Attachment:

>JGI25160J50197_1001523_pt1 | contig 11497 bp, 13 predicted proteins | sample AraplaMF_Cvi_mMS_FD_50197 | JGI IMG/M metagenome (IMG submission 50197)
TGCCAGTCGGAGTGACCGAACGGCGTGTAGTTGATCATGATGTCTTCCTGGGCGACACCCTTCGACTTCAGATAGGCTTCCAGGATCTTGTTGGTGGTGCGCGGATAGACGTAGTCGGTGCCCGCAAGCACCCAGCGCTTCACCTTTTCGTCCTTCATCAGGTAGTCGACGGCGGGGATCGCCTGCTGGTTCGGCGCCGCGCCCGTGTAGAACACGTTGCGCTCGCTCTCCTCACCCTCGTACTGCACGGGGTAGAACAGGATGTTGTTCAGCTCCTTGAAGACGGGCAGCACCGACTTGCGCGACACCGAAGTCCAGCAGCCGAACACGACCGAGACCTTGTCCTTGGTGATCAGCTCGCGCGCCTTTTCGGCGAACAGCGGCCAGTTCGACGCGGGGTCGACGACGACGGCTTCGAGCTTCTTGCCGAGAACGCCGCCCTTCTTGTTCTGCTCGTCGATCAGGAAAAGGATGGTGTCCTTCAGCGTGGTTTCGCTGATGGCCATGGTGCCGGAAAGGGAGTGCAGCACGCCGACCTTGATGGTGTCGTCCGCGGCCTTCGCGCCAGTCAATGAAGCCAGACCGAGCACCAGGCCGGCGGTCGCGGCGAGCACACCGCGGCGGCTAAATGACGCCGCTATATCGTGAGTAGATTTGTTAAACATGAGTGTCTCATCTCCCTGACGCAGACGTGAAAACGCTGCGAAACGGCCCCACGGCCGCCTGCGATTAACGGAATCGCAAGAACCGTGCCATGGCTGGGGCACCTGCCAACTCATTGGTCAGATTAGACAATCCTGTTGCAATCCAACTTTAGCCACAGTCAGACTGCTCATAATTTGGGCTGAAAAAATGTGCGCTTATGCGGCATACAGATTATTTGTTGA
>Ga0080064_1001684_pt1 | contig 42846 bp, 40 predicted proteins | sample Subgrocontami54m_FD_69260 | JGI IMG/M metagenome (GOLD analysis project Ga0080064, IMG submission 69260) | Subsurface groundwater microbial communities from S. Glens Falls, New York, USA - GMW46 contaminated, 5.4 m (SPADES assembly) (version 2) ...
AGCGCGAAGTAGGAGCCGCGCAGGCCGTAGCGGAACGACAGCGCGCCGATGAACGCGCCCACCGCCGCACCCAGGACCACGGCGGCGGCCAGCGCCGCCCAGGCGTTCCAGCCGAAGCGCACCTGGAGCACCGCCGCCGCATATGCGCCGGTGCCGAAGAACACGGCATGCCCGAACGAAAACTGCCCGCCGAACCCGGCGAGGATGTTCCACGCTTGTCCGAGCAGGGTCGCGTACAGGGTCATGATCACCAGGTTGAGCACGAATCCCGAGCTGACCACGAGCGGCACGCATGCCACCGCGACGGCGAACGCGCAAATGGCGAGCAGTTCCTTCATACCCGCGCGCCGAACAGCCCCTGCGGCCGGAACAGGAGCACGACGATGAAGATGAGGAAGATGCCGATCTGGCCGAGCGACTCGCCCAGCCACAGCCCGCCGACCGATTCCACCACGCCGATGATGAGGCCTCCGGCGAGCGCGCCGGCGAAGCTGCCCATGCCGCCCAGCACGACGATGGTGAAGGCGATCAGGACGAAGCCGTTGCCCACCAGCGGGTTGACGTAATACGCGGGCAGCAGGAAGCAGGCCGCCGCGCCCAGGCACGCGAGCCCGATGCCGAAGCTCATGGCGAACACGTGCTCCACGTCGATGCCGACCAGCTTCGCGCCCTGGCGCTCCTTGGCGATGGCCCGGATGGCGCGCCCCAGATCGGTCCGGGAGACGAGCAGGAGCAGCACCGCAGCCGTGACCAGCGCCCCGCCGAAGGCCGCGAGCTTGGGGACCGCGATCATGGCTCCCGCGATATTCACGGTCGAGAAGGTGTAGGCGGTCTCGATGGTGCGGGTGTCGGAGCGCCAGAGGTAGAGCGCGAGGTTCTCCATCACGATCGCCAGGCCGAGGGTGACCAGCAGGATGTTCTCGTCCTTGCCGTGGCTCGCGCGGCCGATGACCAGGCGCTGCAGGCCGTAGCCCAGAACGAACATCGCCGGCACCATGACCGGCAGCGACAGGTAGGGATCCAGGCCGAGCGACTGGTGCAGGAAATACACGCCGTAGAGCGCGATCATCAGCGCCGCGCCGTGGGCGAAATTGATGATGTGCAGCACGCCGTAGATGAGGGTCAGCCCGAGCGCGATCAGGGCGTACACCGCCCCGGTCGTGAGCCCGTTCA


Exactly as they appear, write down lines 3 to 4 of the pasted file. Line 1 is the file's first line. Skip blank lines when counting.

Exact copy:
>Ga0080064_1001684_pt1 | contig 42846 bp, 40 predicted proteins | sample Subgrocontami54m_FD_69260 | JGI IMG/M metagenome (GOLD analysis project Ga0080064, IMG submission 69260) | Subsurface groundwater microbial communities from S. Glens Falls, New York, USA - GMW46 contaminated, 5.4 m (SPADES assembly) (version 2) ...
AGCGCGAAGTAGGAGCCGCGCAGGCCGTAGCGGAACGACAGCGCGCCGATGAACGCGCCCACCGCCGCACCCAGGACCACGGCGGCGGCCAGCGCCGCCCAGGCGTTCCAGCCGAAGCGCACCTGGAGCACCGCCGCCGCATATGCGCCGGTGCCGAAGAACACGGCATGCCCGAACGAAAACTGCCCGCCGAACCCGGCGAGGATGTTCCACGCTTGTCCGAGCAGGGTCGCGTACAGGGTCATGATCACCAGGTTGAGCACGAATCCCGAGCTGACCACGAGCGGCACGCATGCCACCGCGACGGCGAACGCGCAAATGGCGAGCAGTTCCTTCATACCCGCGCGCCGAACAGCCCCTGCGGCCGGAACAGGAGCACGACGATGAAGATGAGGAAGATGCCGATCTGGCCGAGCGACTCGCCCAGCCACAGCCCGCCGACCGATTCCACCACGCCGATGATGAGGCCTCCGGCGAGCGCGCCGGCGAAGCTGCCCATGCCGCCCAGCACGACGATGGTGAAGGCGATCAGGACGAAGCCGTTGCCCACCAGCGGGTTGACGTAATACGCGGGCAGCAGGAAGCAGGCCGCCGCGCCCAGGCACGCGAGCCCGATGCCGAAGCTCATGGCGAACACGTGCTCCACGTCGATGCCGACCAGCTTCGCGCCCTGGCGCTCCTTGGCGATGGCCCGGATGGCGCGCCCCAGATCGGTCCGGGAGACGAGCAGGAGCAGCACCGCAGCCGTGACCAGCGCCCCGCCGAAGGCCGCGAGCTTGGGGACCGCGATCATGGCTCCCGCGATATTCACGGTCGAGAAGGTGTAGGCGGTCTCGATGGTGCGGGTGTCGGAGCGCCAGAGGTAGAGCGCGAGGTTCTCCATCACGATCGCCAGGCCGAGGGTGACCAGCAGGATGTTCTCGTCCTTGCCGTGGCTCGCGCGGCCGATGACCAGGCGCTGCAGGCCGTAGCCCAGAACGAACATCGCCGGCACCATGACCGGCAGCGACAGGTAGGGATCCAGGCCGAGCGACTGGTGCAGGAAATACACGCCGTAGAGCGCGATCATCAGCGCCGCGCCGTGGGCGAAATTGATGATGTGCAGCACGCCGTAGATGAGGGTCAGCCCGAGCGCGATCAGGGCGTACACCGCCCCGGTCGTGAGCCCGTTCA